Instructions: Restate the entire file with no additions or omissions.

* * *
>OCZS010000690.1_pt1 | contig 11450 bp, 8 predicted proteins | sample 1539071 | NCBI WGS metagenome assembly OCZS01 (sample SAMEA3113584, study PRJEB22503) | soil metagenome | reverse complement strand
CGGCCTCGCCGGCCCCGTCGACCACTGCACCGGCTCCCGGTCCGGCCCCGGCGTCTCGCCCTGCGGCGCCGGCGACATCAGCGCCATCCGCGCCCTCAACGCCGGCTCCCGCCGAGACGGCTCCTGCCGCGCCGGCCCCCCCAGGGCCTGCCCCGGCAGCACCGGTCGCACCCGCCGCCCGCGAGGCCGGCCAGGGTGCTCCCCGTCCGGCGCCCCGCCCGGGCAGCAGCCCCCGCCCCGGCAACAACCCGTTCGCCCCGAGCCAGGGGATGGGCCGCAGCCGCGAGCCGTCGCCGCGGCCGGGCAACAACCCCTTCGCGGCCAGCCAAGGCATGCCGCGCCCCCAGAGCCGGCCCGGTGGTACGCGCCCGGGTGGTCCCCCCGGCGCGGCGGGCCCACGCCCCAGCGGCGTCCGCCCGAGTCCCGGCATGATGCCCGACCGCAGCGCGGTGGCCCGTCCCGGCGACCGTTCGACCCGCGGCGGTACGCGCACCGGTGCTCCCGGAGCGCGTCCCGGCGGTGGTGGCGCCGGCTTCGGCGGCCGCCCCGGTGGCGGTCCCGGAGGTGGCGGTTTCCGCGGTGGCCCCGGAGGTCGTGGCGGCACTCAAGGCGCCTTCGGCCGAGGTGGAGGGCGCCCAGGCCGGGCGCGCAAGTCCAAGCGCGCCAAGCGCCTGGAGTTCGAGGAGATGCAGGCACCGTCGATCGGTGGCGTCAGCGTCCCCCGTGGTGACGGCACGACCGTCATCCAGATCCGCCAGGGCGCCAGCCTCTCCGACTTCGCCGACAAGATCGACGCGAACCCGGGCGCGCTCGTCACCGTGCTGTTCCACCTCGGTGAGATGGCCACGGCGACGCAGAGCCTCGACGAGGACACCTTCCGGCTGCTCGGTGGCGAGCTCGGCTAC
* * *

>OCZS010000690.1_pt1 | contig 11450 bp, 8 predicted proteins | sample 1539071 | NCBI WGS metagenome assembly OCZS01 (sample SAMEA3113584, study PRJEB22503) | soil metagenome | reverse complement strand
CGGCCTCGCCGGCCCCGTCGACCACTGCACCGGCTCCCGGTCCGGCCCCGGCGTCTCGCCCTGCGGCGCCGGCGACATCAGCGCCATCCGCGCCCTCAACGCCGGCTCCCGCCGAGACGGCTCCTGCCGCGCCGGCCCCCCCAGGGCCTGCCCCGGCAGCACCGGTCGCACCCGCCGCCCGCGAGGCCGGCCAGGGTGCTCCCCGTCCGGCGCCCCGCCCGGGCAGCAGCCCCCGCCCCGGCAACAACCCGTTCGCCCCGAGCCAGGGGATGGGCCGCAGCCGCGAGCCGTCGCCGCGGCCGGGCAACAACCCCTTCGCGGCCAGCCAAGGCATGCCGCGCCCCCAGAGCCGGCCCGGTGGTACGCGCCCGGGTGGTCCCCCCGGCGCGGCGGGCCCACGCCCCAGCGGCGTCCGCCCGAGTCCCGGCATGATGCCCGACCGCAGCGCGGTGGCCCGTCCCGGCGACCGTTCGACCCGCGGCGGTACGCGCACCGGTGCTCCCGGAGCGCGTCCCGGCGGTGGTGGCGCCGGCTTCGGCGGCCGCCCCGGTGGCGGTCCCGGAGGTGGCGGTTTCCGCGGTGGCCCCGGAGGTCGTGGCGGCACTCAAGGCGCCTTCGGCCGAGGTGGAGGGCGCCCAGGCCGGGCGCGCAAGTCCAAGCGCGCCAAGCGCCTGGAGTTCGAGGAGATGCAGGCACCGTCGATCGGTGGCGTCAGCGTCCCCCGTGGTGACGGCACGACCGTCATCCAGATCCGCCAGGGCGCCAGCCTCTCCGACTTCGCCGACAAGATCGACGCGAACCCGGGCGCGCTCGTCACCGTGCTGTTCCACCTCGGTGAGATGGCCACGGCGACGCAGAGCCTCGACGAGGACACCTTCCGGCTGCTCGGTGGCGAGCTCGGCTAC